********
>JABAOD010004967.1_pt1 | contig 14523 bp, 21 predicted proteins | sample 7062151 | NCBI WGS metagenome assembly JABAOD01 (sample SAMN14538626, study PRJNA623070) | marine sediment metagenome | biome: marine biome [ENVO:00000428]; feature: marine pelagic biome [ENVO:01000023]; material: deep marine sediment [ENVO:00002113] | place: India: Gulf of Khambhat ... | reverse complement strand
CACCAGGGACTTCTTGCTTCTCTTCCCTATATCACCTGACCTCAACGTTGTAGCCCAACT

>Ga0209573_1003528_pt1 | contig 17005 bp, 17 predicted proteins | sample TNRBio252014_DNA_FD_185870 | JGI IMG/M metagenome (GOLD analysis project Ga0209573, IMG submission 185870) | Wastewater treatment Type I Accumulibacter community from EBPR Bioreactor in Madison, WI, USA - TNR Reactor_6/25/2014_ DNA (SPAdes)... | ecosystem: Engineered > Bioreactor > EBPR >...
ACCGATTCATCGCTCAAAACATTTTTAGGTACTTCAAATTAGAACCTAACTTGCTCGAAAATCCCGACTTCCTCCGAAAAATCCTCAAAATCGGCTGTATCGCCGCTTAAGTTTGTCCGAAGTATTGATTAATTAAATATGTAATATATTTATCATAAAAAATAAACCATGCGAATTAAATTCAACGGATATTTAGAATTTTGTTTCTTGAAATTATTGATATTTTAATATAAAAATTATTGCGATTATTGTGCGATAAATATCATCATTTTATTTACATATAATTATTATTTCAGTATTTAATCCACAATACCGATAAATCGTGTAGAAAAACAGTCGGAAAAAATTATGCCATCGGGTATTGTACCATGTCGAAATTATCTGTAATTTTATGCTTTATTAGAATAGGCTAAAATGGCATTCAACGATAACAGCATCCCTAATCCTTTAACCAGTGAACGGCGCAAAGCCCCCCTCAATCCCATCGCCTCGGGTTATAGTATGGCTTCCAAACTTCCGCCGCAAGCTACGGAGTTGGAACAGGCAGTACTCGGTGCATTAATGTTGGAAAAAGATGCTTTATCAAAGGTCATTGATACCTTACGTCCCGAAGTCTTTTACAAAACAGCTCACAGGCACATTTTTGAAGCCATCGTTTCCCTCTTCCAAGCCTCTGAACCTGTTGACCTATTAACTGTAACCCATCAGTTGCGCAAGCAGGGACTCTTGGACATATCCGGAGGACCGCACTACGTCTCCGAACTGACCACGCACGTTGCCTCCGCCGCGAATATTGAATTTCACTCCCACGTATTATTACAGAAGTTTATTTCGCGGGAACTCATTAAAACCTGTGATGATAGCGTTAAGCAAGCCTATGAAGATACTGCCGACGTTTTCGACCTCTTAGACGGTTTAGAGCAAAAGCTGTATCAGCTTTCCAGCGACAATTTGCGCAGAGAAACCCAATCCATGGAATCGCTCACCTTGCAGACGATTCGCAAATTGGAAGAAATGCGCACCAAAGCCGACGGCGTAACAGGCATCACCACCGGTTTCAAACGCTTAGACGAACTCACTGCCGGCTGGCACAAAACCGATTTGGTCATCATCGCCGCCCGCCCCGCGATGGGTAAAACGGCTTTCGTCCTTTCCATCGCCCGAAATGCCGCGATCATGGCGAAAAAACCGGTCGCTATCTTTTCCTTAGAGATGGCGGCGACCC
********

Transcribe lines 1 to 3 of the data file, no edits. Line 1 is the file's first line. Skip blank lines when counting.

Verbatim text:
>JABAOD010004967.1_pt1 | contig 14523 bp, 21 predicted proteins | sample 7062151 | NCBI WGS metagenome assembly JABAOD01 (sample SAMN14538626, study PRJNA623070) | marine sediment metagenome | biome: marine biome [ENVO:00000428]; feature: marine pelagic biome [ENVO:01000023]; material: deep marine sediment [ENVO:00002113] | place: India: Gulf of Khambhat ... | reverse complement strand
CACCAGGGACTTCTTGCTTCTCTTCCCTATATCACCTGACCTCAACGTTGTAGCCCAACT

>Ga0209573_1003528_pt1 | contig 17005 bp, 17 predicted proteins | sample TNRBio252014_DNA_FD_185870 | JGI IMG/M metagenome (GOLD analysis project Ga0209573, IMG submission 185870) | Wastewater treatment Type I Accumulibacter community from EBPR Bioreactor in Madison, WI, USA - TNR Reactor_6/25/2014_ DNA (SPAdes)... | ecosystem: Engineered > Bioreactor > EBPR >...